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Anomalisa Review

8 Dec

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The Fregoli delusion is the belief that everyone else is the same person, just in disguise or in a state of constant appearance shifting. This delusion befalls the main character of Anomalisa: Michael Stone, a customer service author on a business trip who happens to be staying at (surprise!) Hotel Fregoli. At said hotel, everyone from the bellhop to the couple arguing in the hallway sounds suspiciously like Tom Noonan, and the voices combine to create an environment inundated with the dull sounds of customer service. Each face is clearly split into two by a line across the middle, furthering the idea that they’re all wearing masks of some sort.

It’s one animation choice out of many for Duke Johnson and co., the team behind the brilliant “Abed’s Uncontrollable Christmas” (this fact brings me much joy). The stop motion is wonderfully done, and the camera captures the human body in its natural, imperfect form; this is most evident in one of the more realistic sex scenes you’ll see depicted in film. It’s a scene you can laugh at at first, but it ultimately reveals itself as something honest, touching, and beautiful.

The movie as a whole is the same. Kaufman imbues it with his sense of humor throughout, his awkward humor working in tandem with mundanity and despair. He taps into the human condition and our need for connection, our longing for someone with whom we can relate. When Michael comes across Jennifer Jason Leigh’s Lisa, it’s an anomaly, but it’s one that brings happiness and beauty where he hasn’t seen any for a while. The relationship is fleeting and heartbreaking and filled with unfulfilled desires and fear of loss, but most importantly, it feels real. Even though we aren’t seeing any actual humans on screen, it feels like we are, and that’s more than we can say for many films.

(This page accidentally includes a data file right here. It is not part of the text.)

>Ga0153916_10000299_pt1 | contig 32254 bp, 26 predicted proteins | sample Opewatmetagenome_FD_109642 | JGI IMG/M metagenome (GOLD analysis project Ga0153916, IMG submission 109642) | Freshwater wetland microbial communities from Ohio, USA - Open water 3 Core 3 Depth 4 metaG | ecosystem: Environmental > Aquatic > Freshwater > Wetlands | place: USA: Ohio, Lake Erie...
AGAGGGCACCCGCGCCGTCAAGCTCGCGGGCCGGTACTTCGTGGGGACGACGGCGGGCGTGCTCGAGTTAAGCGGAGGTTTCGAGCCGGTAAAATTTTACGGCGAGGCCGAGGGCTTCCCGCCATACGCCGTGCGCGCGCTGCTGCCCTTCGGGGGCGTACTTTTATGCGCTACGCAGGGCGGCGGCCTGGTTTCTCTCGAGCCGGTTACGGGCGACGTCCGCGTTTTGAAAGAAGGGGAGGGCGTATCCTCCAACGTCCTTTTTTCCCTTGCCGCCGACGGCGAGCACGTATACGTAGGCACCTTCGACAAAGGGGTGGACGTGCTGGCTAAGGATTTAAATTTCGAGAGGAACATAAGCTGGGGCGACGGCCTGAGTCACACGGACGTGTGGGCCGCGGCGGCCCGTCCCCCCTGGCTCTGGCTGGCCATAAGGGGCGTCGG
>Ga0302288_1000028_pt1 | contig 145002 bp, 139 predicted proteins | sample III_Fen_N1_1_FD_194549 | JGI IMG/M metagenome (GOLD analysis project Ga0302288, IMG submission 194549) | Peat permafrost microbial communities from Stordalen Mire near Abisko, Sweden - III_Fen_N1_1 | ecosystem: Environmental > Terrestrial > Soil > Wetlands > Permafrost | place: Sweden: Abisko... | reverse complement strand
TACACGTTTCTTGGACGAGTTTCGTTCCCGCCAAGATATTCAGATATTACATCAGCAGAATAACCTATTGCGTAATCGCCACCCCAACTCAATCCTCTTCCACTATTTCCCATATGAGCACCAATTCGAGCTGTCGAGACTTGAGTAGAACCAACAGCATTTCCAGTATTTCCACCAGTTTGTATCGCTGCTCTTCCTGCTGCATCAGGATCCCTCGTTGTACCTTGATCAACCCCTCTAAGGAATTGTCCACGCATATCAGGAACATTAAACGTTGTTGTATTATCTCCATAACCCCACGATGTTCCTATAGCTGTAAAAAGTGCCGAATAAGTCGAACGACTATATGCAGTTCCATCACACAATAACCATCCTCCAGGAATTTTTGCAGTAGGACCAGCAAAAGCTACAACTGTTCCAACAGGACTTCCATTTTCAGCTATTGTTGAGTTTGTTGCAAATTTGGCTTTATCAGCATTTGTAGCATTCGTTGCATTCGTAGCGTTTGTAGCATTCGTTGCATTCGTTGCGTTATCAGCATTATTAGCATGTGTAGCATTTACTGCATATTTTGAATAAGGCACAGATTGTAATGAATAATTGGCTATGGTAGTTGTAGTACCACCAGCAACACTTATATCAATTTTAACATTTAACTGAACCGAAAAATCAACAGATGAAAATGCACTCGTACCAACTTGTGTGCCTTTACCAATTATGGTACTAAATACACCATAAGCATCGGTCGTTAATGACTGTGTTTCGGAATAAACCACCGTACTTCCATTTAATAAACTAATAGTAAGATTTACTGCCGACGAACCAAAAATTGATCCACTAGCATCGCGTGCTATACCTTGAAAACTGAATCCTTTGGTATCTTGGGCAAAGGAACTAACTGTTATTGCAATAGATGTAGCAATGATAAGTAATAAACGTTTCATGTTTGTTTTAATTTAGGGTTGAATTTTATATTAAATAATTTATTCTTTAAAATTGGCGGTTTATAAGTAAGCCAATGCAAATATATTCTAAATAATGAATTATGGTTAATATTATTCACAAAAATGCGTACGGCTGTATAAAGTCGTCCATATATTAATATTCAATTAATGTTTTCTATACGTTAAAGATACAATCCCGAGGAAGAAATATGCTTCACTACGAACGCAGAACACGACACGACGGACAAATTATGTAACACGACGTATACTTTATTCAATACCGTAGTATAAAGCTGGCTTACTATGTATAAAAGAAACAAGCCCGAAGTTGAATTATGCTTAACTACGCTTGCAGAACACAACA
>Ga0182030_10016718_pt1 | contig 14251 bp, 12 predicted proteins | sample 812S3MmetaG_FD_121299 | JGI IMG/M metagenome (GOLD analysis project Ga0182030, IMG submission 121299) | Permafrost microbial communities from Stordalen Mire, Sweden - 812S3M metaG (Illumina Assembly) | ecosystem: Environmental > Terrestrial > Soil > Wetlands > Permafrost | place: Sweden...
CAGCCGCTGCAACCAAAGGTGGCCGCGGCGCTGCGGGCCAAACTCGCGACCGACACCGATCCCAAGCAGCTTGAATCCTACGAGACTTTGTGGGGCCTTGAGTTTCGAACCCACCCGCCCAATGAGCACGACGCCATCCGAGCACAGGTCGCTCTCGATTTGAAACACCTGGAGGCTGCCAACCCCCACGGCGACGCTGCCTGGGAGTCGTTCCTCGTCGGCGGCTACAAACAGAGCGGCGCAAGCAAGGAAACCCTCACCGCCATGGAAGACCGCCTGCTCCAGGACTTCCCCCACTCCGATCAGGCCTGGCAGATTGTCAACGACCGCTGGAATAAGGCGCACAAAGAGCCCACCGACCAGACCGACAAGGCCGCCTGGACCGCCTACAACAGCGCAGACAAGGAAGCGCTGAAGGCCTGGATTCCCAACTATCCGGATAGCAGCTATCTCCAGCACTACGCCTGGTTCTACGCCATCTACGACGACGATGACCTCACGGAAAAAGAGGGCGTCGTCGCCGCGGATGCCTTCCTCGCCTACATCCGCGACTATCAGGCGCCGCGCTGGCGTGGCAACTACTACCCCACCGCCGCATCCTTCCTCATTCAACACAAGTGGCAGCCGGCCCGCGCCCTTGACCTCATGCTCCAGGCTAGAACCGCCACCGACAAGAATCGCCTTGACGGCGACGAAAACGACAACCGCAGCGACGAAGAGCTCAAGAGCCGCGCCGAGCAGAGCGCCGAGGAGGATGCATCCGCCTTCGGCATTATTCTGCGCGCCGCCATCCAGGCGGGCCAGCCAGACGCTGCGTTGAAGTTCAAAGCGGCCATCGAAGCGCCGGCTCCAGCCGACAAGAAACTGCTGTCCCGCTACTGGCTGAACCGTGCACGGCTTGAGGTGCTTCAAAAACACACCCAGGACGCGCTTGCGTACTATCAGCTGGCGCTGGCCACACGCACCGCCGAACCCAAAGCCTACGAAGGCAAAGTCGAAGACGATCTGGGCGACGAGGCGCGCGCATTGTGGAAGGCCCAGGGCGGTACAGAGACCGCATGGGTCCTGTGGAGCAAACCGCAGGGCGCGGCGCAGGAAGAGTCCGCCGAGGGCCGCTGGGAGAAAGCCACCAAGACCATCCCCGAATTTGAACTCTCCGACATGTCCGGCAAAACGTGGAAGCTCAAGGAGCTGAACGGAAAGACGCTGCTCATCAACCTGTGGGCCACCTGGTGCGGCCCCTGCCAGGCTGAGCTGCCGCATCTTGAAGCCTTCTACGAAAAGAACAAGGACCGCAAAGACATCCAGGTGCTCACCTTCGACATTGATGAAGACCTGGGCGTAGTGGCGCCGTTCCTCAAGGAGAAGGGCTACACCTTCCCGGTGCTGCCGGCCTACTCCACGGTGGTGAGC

GRADE: A-

OTHER THOUGHTS:

-This deals with many of the same themes as Synecdoche, New York, but they do feel like very different projects. You can tell that this one is Kaufman reined in a little bit, which does lead to a more typical character trajectory; nevertheless, he still does find time for some fun little sequences here and there. I do love both movies for different reasons, although I will say that Synecdoche hit me harder.

-Shout out to David Thewlis as well for his fantastic voice performance as Michael.

-Thank you to Kickstarter.

Photo credit: Anomalisa, Paramount Pictures

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One Response to “Anomalisa Review”

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  1. My Top 20 Films of 2015 | Polar Bears Watch TV - February 9, 2016

    […] Anomalisa: Using stop-motion animation, Charlie Kaufman and Duke Johnson craft an extremely realistic […]

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